The heavier element ever found on Earth is Uranium-238 (half-life of the order of 5 109 years). For 60 years, till 2005, nearly 20 elements heavier than U were synthesized in laboratory, with shorter life periods. In 2003, the last element, whose existence was confirmed, was the Z=112 isotope, produced at GSI (Darmstadt). In the years 2002-2017, intensive searches have been pursued at the FLNR (Flerov Laboratory for Nuclear Research)laboratory of Dubna (Russia) and at RIKEN (Japan), leading to the findings of new elements. With the confirmation of the measurements and of the discovery of the new elements, a name was adopted for them officially by the IUPAC (International Union of Pure and Applied Chemistry) organization. For instance, the Nihonium for the Z = 113 produced at RIKEN by the Japanese team led by Dr. Morita. They used the 209Bi(70Zn,n)278Nh reaction, the identification of Z = 113 was confirmed in the years 2012-2015. The Z = 118, Oganesson (symbol Og) was synthetized in 2002 at the FLNR then confirmed in 2015 (the element was called from I. Oganessian, head of FLNR). The Z=118 was produced via the reaction 249Cf(48Ca,3n)294Og of the 48Ca beam on a 249Cf target. The target was provided by the LLNL (Lawrence Livermore National Laboratory, USA). The FLNR is the only laboratory in the world which can deliver a beam of 48Ca intense enough for the superheavy element productions.
How many elements can still be produced? Depending on the theories, an increase of stability may be found in the vicinity of the Z=120 region of the nuclear chart. The exact location depends upon the models. The area around Z=114 protons and N=184 neutrons was predicted as a possible island of stability. The experiments searching for the formation of compound nuclei with charge Z~114 have been performed, as steps towards this island.
All the synthesized superheavy nuclei are unstable, with lifetimes from a few ms to several 106 years. The signature of a new superheavy element is obtained via the observation of alpha decay chain, from this unknown nucleus to a daughter nucleus well identified at the end of the decay.
Experimental constraints are mainly related to the order of magnitude of the cross sections for the production of the searched superheavy nuclei: the production cross sections for elements with Z > 110 are below 1picobarn. Therefore, it is mandatory to use intense beams and to have a very high rejection rate of the direct beam.
See the pages on the superheavy experiments, realized between 2000 and 2008 at GANIL using the FULIS rotating target developed by Irfu. The FINOL experiment showed, for the first time, the formation of a compound nucleus Z=120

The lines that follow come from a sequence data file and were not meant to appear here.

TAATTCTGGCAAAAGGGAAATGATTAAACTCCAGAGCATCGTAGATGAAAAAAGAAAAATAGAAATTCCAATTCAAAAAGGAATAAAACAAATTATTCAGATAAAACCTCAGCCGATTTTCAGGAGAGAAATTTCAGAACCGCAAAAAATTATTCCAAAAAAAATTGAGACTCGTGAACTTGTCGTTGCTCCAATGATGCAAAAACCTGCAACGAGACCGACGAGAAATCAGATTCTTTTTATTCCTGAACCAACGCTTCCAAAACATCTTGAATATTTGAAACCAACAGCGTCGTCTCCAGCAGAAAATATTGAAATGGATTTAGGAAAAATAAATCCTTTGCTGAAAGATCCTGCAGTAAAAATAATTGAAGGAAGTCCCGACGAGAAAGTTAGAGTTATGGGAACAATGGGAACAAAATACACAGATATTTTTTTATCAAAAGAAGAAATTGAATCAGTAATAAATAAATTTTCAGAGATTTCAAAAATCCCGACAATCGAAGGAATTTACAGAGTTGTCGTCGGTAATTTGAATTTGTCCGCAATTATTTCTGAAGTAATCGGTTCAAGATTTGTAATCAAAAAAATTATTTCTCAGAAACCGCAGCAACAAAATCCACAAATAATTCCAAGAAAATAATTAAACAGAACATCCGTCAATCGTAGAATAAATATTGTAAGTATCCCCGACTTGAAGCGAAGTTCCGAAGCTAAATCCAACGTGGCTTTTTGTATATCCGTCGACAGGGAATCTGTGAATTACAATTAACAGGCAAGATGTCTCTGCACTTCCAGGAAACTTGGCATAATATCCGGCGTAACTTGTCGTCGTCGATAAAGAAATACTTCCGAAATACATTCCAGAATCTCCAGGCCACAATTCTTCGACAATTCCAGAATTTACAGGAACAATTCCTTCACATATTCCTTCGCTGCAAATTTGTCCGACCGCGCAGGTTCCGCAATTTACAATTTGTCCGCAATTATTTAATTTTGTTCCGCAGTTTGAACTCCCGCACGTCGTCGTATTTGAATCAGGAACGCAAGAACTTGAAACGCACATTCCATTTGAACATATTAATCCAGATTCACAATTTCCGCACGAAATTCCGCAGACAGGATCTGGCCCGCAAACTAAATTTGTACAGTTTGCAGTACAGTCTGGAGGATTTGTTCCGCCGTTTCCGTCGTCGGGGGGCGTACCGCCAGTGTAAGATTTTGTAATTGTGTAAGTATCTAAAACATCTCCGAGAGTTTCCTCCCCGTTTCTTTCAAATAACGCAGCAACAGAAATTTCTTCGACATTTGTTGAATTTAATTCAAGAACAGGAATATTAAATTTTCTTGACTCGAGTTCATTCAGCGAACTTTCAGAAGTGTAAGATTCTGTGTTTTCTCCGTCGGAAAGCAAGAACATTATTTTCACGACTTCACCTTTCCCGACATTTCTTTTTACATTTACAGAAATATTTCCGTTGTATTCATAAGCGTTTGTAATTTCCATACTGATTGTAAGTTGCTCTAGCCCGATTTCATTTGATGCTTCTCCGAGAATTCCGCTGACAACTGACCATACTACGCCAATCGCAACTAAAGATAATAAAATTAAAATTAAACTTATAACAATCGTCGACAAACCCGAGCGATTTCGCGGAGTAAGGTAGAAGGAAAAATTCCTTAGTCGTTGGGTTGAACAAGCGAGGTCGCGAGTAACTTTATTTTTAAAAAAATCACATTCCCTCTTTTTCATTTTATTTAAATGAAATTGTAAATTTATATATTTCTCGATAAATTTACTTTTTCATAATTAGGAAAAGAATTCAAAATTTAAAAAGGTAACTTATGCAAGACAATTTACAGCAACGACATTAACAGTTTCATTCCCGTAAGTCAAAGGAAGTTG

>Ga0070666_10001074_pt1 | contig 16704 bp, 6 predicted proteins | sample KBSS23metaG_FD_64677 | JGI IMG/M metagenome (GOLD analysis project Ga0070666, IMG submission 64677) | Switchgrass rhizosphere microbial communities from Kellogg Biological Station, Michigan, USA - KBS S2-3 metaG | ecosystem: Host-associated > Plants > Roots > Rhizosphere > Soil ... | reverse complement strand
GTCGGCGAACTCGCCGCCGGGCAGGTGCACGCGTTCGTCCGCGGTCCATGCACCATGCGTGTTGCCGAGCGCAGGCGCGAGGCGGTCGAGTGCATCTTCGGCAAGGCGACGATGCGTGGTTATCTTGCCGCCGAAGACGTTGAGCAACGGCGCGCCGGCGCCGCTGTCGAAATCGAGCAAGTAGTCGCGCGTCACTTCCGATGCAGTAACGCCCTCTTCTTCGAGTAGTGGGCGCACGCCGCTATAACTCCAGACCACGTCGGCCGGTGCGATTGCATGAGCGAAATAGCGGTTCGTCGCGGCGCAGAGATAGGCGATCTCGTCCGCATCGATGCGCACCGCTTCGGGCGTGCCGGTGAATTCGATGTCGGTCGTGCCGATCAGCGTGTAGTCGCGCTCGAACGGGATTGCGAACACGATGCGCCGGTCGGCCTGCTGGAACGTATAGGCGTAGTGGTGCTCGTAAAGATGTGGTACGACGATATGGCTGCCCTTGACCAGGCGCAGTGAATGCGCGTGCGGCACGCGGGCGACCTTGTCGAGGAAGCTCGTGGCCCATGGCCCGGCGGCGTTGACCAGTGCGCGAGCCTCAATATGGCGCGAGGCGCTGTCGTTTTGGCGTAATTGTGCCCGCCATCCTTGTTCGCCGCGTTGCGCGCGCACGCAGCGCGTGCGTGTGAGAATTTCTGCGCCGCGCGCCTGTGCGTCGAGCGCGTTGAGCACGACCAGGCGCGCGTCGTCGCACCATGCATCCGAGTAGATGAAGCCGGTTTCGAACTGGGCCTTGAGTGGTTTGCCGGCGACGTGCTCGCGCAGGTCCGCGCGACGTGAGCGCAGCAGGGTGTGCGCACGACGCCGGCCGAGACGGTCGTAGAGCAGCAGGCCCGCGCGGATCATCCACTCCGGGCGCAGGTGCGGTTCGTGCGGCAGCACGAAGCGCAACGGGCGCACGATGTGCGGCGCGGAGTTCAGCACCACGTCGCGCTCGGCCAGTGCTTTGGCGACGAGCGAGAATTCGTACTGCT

See the page on the formation of superheavy nuclei, using two technics: the fission time measurements, and the transfermium spectroscopy.
The main objectives are to measure the spectroscopy of the new heavy and superheavy exotic nuclei (Z >100). They have been out of reach with the standard methods, up to now. They are characterized by very small production cross sections. To study them, specific devices have been built. The DPhN team has conceived the detection project MUSETT, Mur de Silicium pour l'Etude des Transfermium par Tagging, Wall of Silicon detectors for the Study of Transfermiums via Tagging technique. This innovative wall of detectors was developed at Irfu and funded with an ANR grant (agence nationale de la recherche, National Research Agency). MUSETT was combined with the VAMOS spectrometer at GANIL to carry out experiments of prompt spectroscopy using the tagging technique.
The next generation machine at GANIL, SPIRAL2 will deliver stable beams of heavy ions with higher intensities, from Helium to Calcium, in a first step, then Uranium beams. The intensities will reach order of 1pµA to 1pmA. With these beams, GANIL will open new possibilities for the synthesis of heavy and superheavy nuclei and for the spectroscopic studies.
The detection project for these studies is the Super Separator Spectrometer S3. The DPhN team is co-spokeperson of the S3 project (funded with an Equipex grant), and IRFU teams are deeply involved in the concept design and development of the detection systems, as well as in the physics program proposals (spokepersons of 5 Letters of intent). With the very high intense beams delivered by the LINAG accelerator of SPIRAL2, new horizons will be opened for the studies of very rare isotopes and for the synthesis of superheavy nuclei at the limit of the nuclear binding.